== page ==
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Growth Hormone – Hormone Replacement for the Somatopause?

Savine R. · Sönksen P.

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Department of Medicine, St Thomas’ Hospital, London, UK

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Horm Res 2000;53(suppl 3):37–41

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Article / Publication Details

First-Page Preview
Abstract of Paper

Published online: November 17, 2004
Issue release date: August 2000

Number of Print Pages: 5
Number of Figures: 0
Number of Tables: 0

ISSN: 1663-2818 (Print)
eISSN: 1663-2826 (Online)

For additional information: https://www.karger.com/HRP

Abstract

Twenty-four-hour growth hormone (GH) secretion reaches a peak at around puberty and by the age of 21 has begun to decrease. Thereafter the fall in GH secretion is progressive such that by the age of 60 most adults have total 24-hour secretion rates indistinguishable from those of hypopituitary patients with organic lesions in the pituitary gland. Patterns of GH secretion are similar to those in younger people but GH pulses are markedly reduced in amplitude. Sleep and exercise remain the major stimuli for GH secretion. The fall in GH secretion seen with ageing coincides with changes in body composition and lipid metabolism that are similar to those seen in adults with GH deficiency. In elderly subjects, although GH secretion is markedly reduced, remaining GH secretion correlates closely with body composition (particularly with lean body mass and inversely with central abdominal fat). Pioneering studies carried out by Rudman showed that GH administration to elderly subjects with low insulin-like growth factor-I levels resulted in reversal of many of the changes associated with GH deficiency, namely an increase in lean body mass and bone mineral density and a reduction in body fat and plasma cholesterol. These changes were remarkably similar to those shown a year earlier in adults with GH deficiency given GH replacement. Subsequent studies of GH replacement in elderly adults have confirmed Rudman’s initial observations but have been dominated by side effects which have led to a high number of dropouts. It is now clear that the elderly are very sensitive to GH and the doses used need to be very low, increased very slowly and tailored to the individual needs of each patient. Using this more cautious approach, recent studies have been very positive. A series of papers from Blackman’s group, presented at the US endocrine meeting in San Diego in 1999, investigated the effects of GH with or without testosterone supplements (in men) and oestrogen supplements (in women). Their results showed positive effects of GH on lean body mass, central fat, low-density lipoprotein cholesterol and aerobic capacity. In many instances there was a positive interaction between GH and hormone replacement with testosterone and oestrogen, but it appeared that GH showed the most potent anabolic effects. Clearly more studies are needed before GH replacement for the elderly becomes established. Safety issues will require close scrutiny, but the data available so far are sufficiently positive to undertake large multicentre, placebo-controlled trials, particularly looking at endpoints associated with prevention of frailty and loss of independence.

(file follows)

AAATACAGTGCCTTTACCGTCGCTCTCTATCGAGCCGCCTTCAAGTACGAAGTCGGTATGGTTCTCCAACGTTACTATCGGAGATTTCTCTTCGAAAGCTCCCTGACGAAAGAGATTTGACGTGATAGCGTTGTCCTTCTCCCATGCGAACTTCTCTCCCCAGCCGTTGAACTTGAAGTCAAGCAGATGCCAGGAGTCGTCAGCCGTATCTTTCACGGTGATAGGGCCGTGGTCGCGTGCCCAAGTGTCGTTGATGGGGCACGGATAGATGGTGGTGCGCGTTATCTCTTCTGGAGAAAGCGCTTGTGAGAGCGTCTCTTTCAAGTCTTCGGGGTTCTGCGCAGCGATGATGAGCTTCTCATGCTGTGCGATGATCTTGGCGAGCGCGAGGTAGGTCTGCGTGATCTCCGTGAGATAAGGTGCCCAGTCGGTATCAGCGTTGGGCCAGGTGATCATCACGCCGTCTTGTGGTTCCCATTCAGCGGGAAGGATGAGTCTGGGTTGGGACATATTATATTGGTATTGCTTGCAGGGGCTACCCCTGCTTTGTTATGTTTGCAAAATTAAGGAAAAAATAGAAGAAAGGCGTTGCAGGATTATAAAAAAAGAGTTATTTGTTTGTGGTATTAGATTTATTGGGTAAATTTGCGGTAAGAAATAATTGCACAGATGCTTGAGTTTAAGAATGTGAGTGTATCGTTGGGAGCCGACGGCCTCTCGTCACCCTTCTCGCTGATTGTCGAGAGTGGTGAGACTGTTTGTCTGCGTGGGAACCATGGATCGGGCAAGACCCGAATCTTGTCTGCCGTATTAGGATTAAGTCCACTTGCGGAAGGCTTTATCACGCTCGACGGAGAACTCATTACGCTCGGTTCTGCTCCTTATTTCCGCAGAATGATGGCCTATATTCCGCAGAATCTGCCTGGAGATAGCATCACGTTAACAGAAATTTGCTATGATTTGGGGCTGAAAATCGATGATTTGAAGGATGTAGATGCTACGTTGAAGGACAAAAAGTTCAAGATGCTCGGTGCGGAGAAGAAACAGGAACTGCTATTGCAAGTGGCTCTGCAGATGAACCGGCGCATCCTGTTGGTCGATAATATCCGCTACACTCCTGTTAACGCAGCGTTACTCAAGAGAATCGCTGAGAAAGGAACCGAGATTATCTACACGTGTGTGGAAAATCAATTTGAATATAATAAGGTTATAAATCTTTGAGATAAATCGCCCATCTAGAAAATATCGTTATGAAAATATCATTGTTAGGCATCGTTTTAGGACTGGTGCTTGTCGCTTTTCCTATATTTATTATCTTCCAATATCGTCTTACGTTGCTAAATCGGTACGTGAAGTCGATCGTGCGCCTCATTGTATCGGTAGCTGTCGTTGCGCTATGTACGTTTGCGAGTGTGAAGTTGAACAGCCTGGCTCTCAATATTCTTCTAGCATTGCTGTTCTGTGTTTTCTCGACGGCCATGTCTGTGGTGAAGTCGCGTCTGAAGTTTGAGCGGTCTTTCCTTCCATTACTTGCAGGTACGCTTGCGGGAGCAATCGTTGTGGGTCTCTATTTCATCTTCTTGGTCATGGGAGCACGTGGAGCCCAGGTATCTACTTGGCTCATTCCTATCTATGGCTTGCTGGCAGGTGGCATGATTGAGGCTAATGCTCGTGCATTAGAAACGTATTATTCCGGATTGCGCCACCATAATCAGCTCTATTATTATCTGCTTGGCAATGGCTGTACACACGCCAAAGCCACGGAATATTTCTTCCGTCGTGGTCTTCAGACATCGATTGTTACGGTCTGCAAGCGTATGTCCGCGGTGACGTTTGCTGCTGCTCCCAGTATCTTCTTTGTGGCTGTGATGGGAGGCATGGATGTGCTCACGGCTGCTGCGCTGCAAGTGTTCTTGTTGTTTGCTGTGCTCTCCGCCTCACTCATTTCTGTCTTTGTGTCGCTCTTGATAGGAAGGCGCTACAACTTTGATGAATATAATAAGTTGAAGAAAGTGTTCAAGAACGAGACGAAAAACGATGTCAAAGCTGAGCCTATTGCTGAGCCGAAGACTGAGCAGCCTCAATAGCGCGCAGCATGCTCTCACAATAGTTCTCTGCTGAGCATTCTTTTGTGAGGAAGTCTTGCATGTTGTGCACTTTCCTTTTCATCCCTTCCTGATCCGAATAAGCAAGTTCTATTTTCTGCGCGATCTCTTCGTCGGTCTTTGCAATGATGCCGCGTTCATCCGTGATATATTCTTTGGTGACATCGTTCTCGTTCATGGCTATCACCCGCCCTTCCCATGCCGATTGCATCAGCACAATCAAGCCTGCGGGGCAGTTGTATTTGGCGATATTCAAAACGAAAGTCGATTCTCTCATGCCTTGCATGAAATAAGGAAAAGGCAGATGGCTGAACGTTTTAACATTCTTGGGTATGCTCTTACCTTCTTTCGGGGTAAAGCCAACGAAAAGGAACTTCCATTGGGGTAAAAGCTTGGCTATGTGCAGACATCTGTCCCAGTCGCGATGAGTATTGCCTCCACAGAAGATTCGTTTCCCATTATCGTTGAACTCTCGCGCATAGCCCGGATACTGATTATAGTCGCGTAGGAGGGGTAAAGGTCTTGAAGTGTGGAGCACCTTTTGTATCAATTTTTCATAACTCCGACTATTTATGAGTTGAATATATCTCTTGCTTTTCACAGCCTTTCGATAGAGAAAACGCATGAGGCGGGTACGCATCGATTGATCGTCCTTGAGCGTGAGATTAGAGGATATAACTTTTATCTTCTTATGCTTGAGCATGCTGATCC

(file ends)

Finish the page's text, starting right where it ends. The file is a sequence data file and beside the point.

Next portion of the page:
© 2000 S. Karger AG, Basel


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Article / Publication Details

First-Page Preview
Abstract of Paper

Published online: November 17, 2004
Issue release date: August 2000

Number of Print Pages: 5
Number of Figures: 0
Number of Tables: 0

ISSN: 1663-2818 (Print)
eISSN: 1663-2826 (Online)

For additional information: https://www.karger.com/HRP


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